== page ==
Now all that said about the translucent case, there is an alternative if you really want another color or don’t like the translucent look. Since these cases have replaceable face plates and the Dragon LEDs are near the edge of the PCB, you could replace the face plate with a clear plate which still allows you to see the LEDs. That way if you want black, or that bright red or safety yellow Hammond case, you can get it and still see the LEDs.
NOTE: The clear panels are harder to find as they are often not carried by online merchants.
Step 2 Which case?
While either the Hammond or the Serpac case should work for either PCB version of the Dragon, there are a few differences beyond the obvious color options and costs that are worth noting.
While I have both cases and have examined and measured both very carefully, I will point out that, at this point I have only done the modification on the Serpac case; however, having completed this, I can comment on the effort for the Hammond. (I will update this instructable, once the Hammond is completed)
The Serpac might be the better option for the older board without the mounting holes. I say this only because the Serpac is a tighter fit and has screw posts at either end that could be used to brace the board to keep it from moving forward/backwards when the USB cable is inserted.
I only mention this because I really don’t know how strong double stick tape is.
I believe that the Hammond case will be easier to modify. This is because on the Serpac the 4 posts used to hold the screws that hold the case shut are very close to the PCB mounting posts which have to be shaved down. It is difficult to get the dremel cutting tool into the corner by the front faceplate. The Hammond only uses 2 screws to secure the case so those posts are in the middle of the case and out of the way of the PCB posts which have to be shaved down or removed..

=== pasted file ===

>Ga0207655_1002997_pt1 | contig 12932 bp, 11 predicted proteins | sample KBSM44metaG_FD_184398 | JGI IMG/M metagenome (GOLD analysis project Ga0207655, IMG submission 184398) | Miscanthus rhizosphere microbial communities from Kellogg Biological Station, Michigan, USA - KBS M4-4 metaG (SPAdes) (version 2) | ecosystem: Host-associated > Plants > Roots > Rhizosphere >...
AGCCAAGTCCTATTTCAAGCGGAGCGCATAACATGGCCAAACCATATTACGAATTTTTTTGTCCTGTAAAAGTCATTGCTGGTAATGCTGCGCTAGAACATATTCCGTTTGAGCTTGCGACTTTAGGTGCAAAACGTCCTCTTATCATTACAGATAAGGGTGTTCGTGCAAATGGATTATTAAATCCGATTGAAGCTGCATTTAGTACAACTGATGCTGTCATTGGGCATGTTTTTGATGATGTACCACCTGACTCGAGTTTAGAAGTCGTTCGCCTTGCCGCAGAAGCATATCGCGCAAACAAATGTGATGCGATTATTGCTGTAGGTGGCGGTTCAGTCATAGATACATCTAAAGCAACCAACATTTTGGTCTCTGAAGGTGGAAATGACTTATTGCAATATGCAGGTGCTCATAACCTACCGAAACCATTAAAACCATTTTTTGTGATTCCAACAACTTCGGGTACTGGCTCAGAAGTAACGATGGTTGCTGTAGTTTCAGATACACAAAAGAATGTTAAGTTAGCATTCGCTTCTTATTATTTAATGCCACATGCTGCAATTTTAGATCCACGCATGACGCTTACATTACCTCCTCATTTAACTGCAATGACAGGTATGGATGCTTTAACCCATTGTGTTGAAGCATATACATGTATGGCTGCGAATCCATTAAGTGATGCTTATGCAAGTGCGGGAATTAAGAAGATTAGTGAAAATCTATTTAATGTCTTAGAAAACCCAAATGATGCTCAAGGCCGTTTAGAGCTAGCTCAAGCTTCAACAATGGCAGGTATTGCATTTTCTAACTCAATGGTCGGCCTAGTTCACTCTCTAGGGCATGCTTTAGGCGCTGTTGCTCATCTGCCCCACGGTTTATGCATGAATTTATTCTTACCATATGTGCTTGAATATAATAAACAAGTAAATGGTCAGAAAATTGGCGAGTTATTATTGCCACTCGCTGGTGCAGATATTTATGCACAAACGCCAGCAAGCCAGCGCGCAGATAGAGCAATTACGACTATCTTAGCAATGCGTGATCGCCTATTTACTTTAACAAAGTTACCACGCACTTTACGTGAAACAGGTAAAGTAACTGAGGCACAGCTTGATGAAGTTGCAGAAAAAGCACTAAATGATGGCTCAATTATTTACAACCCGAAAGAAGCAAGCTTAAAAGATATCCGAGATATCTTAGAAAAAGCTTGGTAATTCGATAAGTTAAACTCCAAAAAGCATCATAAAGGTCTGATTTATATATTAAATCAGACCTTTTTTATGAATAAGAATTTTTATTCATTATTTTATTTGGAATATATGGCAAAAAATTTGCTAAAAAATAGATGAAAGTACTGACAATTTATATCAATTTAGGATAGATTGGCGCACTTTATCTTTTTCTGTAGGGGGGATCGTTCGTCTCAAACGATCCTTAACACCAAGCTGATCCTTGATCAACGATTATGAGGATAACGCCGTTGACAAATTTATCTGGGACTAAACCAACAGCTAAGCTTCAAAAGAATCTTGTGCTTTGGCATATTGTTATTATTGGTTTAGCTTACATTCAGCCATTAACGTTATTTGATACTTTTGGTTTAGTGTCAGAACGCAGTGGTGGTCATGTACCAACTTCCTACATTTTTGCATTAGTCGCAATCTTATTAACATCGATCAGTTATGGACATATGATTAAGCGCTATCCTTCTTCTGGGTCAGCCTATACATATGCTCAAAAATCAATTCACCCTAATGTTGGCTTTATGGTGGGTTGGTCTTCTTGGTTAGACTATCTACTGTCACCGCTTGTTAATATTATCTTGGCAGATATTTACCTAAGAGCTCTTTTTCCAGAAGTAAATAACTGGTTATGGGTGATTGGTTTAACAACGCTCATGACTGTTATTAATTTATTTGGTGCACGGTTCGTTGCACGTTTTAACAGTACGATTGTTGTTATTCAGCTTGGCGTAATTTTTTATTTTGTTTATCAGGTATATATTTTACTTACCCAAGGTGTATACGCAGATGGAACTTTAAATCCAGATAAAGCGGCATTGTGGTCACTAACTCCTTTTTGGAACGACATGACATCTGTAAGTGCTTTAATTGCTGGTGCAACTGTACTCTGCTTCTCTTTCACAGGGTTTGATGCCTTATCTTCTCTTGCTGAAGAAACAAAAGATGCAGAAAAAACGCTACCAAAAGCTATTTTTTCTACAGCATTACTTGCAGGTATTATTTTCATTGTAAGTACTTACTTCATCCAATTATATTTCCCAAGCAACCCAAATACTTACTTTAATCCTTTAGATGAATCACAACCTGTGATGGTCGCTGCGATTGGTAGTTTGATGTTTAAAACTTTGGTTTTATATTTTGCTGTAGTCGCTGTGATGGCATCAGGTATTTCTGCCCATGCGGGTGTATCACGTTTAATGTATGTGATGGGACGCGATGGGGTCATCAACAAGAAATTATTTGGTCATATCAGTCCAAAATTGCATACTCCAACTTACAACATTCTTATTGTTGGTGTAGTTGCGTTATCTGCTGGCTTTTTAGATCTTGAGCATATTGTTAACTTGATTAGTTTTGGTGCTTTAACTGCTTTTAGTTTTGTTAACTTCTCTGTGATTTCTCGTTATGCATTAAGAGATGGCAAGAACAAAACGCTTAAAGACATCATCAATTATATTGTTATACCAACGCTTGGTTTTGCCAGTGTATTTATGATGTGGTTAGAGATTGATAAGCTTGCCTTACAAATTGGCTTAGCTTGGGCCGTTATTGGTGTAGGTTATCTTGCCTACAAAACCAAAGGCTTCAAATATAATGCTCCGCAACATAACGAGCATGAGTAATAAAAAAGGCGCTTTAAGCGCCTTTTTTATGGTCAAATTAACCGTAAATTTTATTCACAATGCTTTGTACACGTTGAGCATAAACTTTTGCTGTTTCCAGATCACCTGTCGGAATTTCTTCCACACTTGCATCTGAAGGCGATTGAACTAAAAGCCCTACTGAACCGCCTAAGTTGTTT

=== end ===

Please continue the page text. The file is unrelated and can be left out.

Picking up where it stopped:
Because the Hammond case has only 2 case posts instead of 4, you will be able to mount the PCB all the way up to the face plate. This is not possible on the Serpac.
On the Hammond case, the distance between the Dragon PCB and the metal screws is VERY tiny like 1mm or less. In fact if the Dragon PCB is not precisely placed, the case screws might rub against the Dragon. I don’t think that this should be an issue.
The Serpac has 6 PCB mounting posts. If you plan on adding a Dragon Hyde “daughter board” to your dragon, the Serpace has two PCB posts already at the far end of the case that could be used to secure the daughter card.
Bottom line, is either case will work. And some of it comes down to preference.
Step 3 Additional Supplies
In addition to one of the cases you will need:
– Safety Glasses
– Dremel Tool
– cutoff wheel
– Fine/small grinding bit
– 5/64″ drill bit
If using the the older board with no mounting holes
– Double stick tape
If using the newer board with mounting holes:
– Four #2 x 1/2″ screws with binder/pan head
– Four hex nuts
– Four lock nuts (regular hex nuts could be substituted)
I used Nylon screws and highly recommend using nylon over metal because, if you don’t get your holes in the case exactly correct, the nylon has a bit of give that will make mounting possible and prevent cracking the case.
For more Detail: A protective case for the Atmel AVR Dragon using AVR